Independent Living Tips for Seniors? You’ve just retired and you’re ready to move forward with your next stage of life. Living independently might be a new experience for you, so how do you make the adjustment?
Living on your own can be rewarding, but it does require some adjustments. Here are 5 independent living tips that will help seniors stay active in their daily lives and continue to live an engaged lifestyle.
5 Independent Living Tips for Seniors: Staying Active
My five independent living tips for seniors are important to follow for a better quality of life. These five independent living tips for seniors involve dependence on others outside the home, yet can help those less likely to have to live in a retirement home or other less than ideal situation.
These five independent living tips for seniors are in no particular order. Deciding whether to live alone, with relatives, or in another setting is one where all factors should be considered carefully.
Have A Call and Stop-By List In Place
Living alone doesn’t mean living lonely. For seniors, you must have at least a couple of people outside your home watching your back every week. Have them call you or stop by your house once or twice a week to make sure you are alright, and to provide some human contact. Owning a pet can also provide companionship and protection.
This is the most important thing to do and will help you maintain a higher quality of life.
Hire Out or Find Volunteers For Strenuous and/or Risky Household Chores
Unless you’re fit and agile and have even discussed doing strenuous or risky household chores with your doctor, find a volunteer to do this or hire someone for these tasks.
What kind of chores are we talking about?
Heavy lifting, moving furniture, shoveling snow in the winter, getting on a ladder and cleaning out the storm gutters, and taking out the trash.
There are many people who would be happy to help you with these chores in exchange for food or money, or they might do it because they want to lend a hand and feel like part of your family.
These chores aren’t worth breaking a bone or having a heart attack over. If you do decide to take on these tasks, at the very least, have someone help you.
Create a Home Evacuation Plan
No matter if you live alone or with others, fires and other natural disasters can create a difficult situation when trying to immediately evacuate a home. This is especially true for fires.
Call your local fire department official(s) (a city, county, or state fire agency) and have them visit your home to advise you on making it safer and more ready-made for safe evacuation.
And make sure that you have a list of the medications and other medical supplies you use handy, and give a copy of this list to a trusted person who can advise medical staff in the event of an emergency.
Make Sure Your Legal Affairs Are In Order
Being independent means being smart when it comes to managing your personal affairs of financial, property, and medical aspects of your life. Consult a lawyer about powers of attorney, especially for health care and finances (in the event of incapacitation).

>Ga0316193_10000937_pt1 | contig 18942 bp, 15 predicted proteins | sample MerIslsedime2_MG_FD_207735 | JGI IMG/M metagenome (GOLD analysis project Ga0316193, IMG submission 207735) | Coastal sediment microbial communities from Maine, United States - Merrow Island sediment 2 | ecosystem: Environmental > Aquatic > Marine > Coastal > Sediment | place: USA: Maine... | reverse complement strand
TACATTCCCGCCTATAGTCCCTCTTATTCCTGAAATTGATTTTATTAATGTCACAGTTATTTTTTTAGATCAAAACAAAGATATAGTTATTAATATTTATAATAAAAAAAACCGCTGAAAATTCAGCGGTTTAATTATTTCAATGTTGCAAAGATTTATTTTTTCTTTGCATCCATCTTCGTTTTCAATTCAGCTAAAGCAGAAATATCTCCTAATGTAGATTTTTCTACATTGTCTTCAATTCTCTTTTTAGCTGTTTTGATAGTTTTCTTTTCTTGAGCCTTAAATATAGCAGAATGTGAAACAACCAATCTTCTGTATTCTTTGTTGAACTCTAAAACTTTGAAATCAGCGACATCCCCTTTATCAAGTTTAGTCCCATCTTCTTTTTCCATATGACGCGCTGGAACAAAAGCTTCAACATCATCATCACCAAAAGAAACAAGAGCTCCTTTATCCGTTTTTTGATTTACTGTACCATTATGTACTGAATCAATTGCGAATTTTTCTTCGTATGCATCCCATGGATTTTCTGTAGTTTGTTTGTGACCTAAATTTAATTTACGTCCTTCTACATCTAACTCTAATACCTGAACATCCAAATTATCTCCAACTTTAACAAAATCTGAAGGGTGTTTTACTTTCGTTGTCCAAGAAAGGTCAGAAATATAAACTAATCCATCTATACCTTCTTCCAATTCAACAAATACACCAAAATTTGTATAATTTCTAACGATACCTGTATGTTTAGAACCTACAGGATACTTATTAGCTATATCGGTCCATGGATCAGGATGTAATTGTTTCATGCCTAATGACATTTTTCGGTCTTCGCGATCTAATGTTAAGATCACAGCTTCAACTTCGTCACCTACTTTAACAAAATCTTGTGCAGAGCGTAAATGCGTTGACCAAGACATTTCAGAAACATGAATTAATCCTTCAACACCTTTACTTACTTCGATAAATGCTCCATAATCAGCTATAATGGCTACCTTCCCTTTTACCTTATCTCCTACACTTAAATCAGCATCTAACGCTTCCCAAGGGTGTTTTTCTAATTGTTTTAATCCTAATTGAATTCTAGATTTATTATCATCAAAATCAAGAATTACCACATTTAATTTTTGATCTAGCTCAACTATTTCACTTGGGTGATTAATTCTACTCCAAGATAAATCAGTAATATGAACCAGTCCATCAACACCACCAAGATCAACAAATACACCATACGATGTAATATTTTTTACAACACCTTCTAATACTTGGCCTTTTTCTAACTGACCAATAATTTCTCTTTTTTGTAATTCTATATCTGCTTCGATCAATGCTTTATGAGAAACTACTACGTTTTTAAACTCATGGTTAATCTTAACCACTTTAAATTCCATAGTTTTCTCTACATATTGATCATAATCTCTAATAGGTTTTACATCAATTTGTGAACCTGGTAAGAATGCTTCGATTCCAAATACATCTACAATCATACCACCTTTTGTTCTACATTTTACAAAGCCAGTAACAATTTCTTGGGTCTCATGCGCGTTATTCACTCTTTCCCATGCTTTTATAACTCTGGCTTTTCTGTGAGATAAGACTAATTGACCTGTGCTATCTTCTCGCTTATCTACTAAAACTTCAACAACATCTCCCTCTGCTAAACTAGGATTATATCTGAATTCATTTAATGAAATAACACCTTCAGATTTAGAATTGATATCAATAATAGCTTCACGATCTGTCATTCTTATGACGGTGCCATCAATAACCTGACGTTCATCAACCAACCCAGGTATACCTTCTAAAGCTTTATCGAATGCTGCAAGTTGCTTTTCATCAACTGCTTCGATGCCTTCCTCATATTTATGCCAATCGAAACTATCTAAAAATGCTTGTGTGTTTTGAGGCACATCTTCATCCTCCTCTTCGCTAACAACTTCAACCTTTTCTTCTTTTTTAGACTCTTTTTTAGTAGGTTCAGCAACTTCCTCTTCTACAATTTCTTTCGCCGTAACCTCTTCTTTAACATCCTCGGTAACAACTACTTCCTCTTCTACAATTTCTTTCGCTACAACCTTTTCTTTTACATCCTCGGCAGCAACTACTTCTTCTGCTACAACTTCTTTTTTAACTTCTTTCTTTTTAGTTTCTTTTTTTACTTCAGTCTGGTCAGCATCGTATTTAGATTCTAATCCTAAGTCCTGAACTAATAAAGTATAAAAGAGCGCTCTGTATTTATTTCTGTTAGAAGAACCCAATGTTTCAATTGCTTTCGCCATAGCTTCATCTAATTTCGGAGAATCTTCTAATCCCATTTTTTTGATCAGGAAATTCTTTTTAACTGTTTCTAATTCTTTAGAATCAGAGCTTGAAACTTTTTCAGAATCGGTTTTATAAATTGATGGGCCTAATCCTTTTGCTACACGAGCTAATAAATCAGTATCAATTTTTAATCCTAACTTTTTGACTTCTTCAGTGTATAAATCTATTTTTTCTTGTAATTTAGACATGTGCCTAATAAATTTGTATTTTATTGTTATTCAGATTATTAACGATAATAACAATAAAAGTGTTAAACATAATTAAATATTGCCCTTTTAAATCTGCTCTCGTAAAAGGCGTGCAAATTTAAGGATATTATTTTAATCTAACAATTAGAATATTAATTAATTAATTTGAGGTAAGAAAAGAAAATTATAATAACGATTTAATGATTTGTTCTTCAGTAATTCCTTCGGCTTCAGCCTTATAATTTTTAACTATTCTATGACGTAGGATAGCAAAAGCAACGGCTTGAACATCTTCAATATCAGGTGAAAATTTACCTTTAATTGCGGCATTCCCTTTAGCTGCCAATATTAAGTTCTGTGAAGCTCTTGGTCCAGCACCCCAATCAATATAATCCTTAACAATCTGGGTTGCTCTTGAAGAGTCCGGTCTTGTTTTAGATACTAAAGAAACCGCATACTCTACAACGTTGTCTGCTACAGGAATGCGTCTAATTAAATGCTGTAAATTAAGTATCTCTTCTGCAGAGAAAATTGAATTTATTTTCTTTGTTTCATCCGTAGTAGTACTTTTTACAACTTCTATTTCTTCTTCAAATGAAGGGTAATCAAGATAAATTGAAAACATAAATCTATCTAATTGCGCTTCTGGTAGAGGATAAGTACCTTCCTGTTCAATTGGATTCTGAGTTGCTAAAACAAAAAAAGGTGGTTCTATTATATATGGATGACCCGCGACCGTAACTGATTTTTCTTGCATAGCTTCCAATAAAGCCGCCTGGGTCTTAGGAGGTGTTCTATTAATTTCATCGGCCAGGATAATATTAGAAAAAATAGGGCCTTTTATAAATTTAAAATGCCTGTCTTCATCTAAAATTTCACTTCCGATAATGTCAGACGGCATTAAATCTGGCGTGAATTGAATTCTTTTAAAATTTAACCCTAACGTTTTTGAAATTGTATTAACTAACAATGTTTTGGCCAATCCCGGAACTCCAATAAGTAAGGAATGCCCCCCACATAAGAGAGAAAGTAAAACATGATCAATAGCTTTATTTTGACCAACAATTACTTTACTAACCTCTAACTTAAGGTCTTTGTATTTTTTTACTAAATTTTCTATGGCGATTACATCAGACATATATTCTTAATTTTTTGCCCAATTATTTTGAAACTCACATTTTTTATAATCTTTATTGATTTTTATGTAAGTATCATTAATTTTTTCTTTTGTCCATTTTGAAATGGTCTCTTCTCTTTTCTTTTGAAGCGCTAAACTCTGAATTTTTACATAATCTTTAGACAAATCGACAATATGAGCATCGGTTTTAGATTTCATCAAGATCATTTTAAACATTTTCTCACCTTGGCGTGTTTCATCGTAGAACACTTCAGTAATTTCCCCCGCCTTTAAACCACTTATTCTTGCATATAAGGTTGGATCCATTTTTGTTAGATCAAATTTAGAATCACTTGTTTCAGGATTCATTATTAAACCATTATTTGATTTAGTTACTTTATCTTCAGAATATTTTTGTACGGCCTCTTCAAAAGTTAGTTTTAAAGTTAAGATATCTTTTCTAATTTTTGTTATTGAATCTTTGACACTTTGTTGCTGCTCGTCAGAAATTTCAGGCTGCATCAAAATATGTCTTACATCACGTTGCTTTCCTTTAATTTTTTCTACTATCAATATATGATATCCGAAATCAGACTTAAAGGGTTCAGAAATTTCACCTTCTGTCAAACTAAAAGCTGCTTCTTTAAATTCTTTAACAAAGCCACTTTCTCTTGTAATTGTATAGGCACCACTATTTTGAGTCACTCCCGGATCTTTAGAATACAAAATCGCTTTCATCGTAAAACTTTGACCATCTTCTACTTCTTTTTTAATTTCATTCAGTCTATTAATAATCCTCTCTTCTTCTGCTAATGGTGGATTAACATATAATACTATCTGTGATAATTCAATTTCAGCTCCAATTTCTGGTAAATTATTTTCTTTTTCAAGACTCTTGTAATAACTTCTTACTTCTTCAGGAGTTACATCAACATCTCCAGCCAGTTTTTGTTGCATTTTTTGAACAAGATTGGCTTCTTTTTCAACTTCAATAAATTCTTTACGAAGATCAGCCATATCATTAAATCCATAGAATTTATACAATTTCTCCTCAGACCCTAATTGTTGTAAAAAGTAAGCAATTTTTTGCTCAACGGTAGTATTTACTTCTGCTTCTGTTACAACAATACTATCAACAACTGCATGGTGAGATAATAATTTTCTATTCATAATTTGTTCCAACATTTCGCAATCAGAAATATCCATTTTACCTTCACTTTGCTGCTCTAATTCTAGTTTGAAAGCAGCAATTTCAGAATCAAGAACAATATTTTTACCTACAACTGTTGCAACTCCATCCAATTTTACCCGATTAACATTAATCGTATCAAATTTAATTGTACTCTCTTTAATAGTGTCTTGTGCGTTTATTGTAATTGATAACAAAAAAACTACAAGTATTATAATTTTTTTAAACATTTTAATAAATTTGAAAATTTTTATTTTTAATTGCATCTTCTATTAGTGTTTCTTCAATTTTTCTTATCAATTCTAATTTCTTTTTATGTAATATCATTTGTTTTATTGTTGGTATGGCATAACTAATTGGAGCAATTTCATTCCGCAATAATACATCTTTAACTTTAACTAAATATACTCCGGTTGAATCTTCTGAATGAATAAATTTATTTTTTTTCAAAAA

Make sure you have a will and that it’s updated to reflect your wishes. Don’t leave your family and loved ones in the lurch in the event of your passing or incapacitation.
We can go into the legal ramifications of what a will or living trust is later, but it is important to talk to your financial planner or lawyer and get this taken care of. If you don’t currently have either of those people handy, check with your local bank and see if they can help you.
If Possible, Have a “Life Alert” Type of System Set-Up in Your Home
Falling is the number cause of accidental injury for people 65 and older who are at home. What happens if you fall and can’t get up and aren’t near a phone nor are people nearby to hear you?
If you can afford to do so or can find a locally-based program that covers the cost, set up a “Life Alert” type of system that lets you immediately alert emergency personnel in the event of an accident or other emergency via a worn point of contact gadget.
One of the best ways to stay independent is by staying active. Keep in mind that this doesn’t mean being physically fit, it means keeping your mind and body busy through activities like reading books, playing board games or cards with friends and family members (or strangers!), going on walks outside amongst nature – there’s so much more than just gardening, taking classes, learning a new skill and keeping your brain busy by learning to play an instrument.
Some of these activities you can do on your own time, but others might require some help from family members or friends.
No matter what activity you choose, make sure that it keeps both the mind and body active! Living independently doesn’t mean just staying at home and going on a walk once in a while.